In addition to all the audio streams already discussed, there are additional input streams in those cases where video is required to be transmitted. Video camera 210 acquires moving images, which are transferred to a video encoder 212, which compresses the video into a constant or variable bit-rate stream. Examples of video compression techniques that may be used include motion-JPEG, MPEG and H.261 (px64). Alternatively, or in addition, prerecorded video played back by video tape player 216 can be input to the video encoder. In either case, the compressed video stream is formatted by video formatter 215 that adds any required synchronization information. The formatter's output is delivered to the transmitter 300.
Another source of information to be eventually displayed on the user's screen is text, such as subtitles or scrolling news updates that is not intended to be converted into speech, but rather displayed in visual form at the receiver. These are input from a source, such as a text keyboard 220, or from stored files and formatted by formatter 225, in a manner similar to that discussed for text formatter 125.
Finally, any non-text symbols to be displayed on the user's screen, such as overlays indicating the transmitting station's identity, icons distinguishing commercial content, and warning signs signifying that parental guidance is suggested, are generated by icon generator 230. These messages are formatted by icon formatter 235 and delivered to transmitter 300. Icon formatter 235, also, adds any required synchronization information. Static graphics, encoded as bit-maps, or compressed into various compression formats (such as jpg, gif, tiff, etc.), or encoded display-list formats (such as NAPLPS, GKS, PHIGS, VML, etc.) may be treated in the same fashion as non-text symbols, which may hamper synchronization. Dynamic graphics, e.g. dynamic gif, are usually sequences of static graphics, but may have internal timers, which make it difficult to synchronize them as required.
Transmitter 300 multiplexes all of its constituent inputs and places the result on physical transmission medium 310. This medium may be wireless, as in the case of cellular telephone networks, or cable-based, as in the case of Internet broadcasting.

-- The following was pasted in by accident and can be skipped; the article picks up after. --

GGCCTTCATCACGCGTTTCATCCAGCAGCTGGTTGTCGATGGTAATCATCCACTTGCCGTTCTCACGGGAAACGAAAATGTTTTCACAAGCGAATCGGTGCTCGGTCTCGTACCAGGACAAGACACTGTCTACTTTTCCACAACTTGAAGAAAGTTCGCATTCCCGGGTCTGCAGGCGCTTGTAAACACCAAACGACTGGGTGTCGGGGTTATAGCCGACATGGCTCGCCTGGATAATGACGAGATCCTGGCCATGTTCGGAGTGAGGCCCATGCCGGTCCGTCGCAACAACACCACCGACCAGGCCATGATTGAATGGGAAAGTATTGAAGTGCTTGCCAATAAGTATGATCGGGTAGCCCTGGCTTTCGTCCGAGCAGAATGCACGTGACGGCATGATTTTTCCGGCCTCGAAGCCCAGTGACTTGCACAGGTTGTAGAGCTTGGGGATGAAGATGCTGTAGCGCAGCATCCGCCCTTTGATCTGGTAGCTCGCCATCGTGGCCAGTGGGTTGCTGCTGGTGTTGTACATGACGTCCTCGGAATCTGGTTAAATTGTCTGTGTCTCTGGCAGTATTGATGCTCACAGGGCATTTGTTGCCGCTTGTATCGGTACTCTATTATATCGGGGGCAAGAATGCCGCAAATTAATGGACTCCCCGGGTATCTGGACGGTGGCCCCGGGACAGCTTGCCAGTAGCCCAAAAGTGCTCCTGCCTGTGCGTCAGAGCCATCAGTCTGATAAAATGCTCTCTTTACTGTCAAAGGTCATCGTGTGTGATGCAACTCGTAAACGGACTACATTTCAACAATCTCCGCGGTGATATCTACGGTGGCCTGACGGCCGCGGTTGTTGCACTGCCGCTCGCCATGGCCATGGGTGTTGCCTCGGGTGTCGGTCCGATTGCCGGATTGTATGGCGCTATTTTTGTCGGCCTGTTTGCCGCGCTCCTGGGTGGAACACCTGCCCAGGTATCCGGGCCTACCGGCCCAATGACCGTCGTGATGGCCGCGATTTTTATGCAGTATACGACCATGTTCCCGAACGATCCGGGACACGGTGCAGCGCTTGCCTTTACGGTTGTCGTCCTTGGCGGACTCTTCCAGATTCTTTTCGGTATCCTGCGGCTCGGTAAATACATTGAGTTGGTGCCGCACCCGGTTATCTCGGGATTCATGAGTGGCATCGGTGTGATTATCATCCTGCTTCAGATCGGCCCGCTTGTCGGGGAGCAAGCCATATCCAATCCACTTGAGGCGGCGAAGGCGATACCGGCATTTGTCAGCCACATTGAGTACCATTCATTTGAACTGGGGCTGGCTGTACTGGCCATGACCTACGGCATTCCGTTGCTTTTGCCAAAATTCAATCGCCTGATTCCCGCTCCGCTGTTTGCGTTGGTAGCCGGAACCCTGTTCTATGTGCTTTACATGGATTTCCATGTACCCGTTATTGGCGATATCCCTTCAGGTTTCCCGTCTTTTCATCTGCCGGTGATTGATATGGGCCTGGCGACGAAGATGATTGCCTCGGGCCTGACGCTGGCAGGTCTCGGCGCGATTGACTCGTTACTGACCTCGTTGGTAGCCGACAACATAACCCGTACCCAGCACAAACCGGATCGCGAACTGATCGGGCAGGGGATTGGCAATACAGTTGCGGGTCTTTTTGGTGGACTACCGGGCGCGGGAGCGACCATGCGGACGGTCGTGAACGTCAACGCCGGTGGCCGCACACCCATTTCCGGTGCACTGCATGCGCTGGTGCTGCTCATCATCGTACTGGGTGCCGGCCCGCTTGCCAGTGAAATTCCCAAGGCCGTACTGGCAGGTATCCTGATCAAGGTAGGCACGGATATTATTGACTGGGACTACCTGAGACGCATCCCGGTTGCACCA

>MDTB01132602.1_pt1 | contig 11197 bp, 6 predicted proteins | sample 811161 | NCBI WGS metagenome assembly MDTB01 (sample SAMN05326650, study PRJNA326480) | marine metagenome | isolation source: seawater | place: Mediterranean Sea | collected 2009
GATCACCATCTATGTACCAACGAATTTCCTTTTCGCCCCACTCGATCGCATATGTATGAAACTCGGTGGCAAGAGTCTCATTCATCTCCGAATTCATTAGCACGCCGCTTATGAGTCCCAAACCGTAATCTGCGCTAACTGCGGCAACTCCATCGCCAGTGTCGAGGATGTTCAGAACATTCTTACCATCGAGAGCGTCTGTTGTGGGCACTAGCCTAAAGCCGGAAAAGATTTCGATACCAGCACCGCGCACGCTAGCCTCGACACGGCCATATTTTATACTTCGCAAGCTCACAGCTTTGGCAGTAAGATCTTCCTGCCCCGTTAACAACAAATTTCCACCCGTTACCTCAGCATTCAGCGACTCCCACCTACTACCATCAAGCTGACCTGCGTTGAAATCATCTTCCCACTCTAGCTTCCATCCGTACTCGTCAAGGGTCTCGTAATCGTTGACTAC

Speech streams that originated from microphone 110 or pre-recorded audio 116 are deformatted and synchronized by deformatter 415 and then decompressed by speech decoder 412, which must match speech encoder 112 (of
Text streams that were formatted by text formatter 125 (of
Compressed music audio that was formatted by formatter 135 (of
Music notation streams that were formatted by formatter 145 (of
Audio mixer 600 has individually adjustable gains for each of its inputs, which may be adjusted by the user. The mixer delivers its output to speaker 610, which may be the built-in speaker in a cellular phone, or a higher quality speaker system connected to an Internet workstation.
While the embodiments herein depicted and discussed utilize an analog audio mixer to combine the various types of audio, it should be noted that weighted digital mixing followed by a single digital-to-analog converter would be appropriate as well. In addition, mixed cases are possible. For example, the music notation player 445 may output analog audio directly to the mixer while the decompressed audio from 412 is fed to digital-to-analog converter 411.
In those cases where video is transmitted, the additional input streams must be handled as well. Video deformatter 515 deformats and synchronizes streams formatted by formatter 215. The resulting compressed video is decompressed by video decoder 512, which must match video encoder 212 (of
Subtitles and similar text that was formatted by formatter 225 is deformatted by deformatter 525. The resulting synchronized character stream is input to character generator 522 which overlays the characters on display screen 700.
Icons and similar special symbols that were formatted by formatter 235 (of
Other types of audio or video streams are possible and would still be within the spirit and scope of the present invention. For example, were one to have specific models that efficiently compress the sounds of various instruments in an orchestra, the separate acquisition and transmission of these instruments as digital streams, their decompression, and the subsequent reconstruction of the overall orchestral sound, would be in the spirit of the present invention.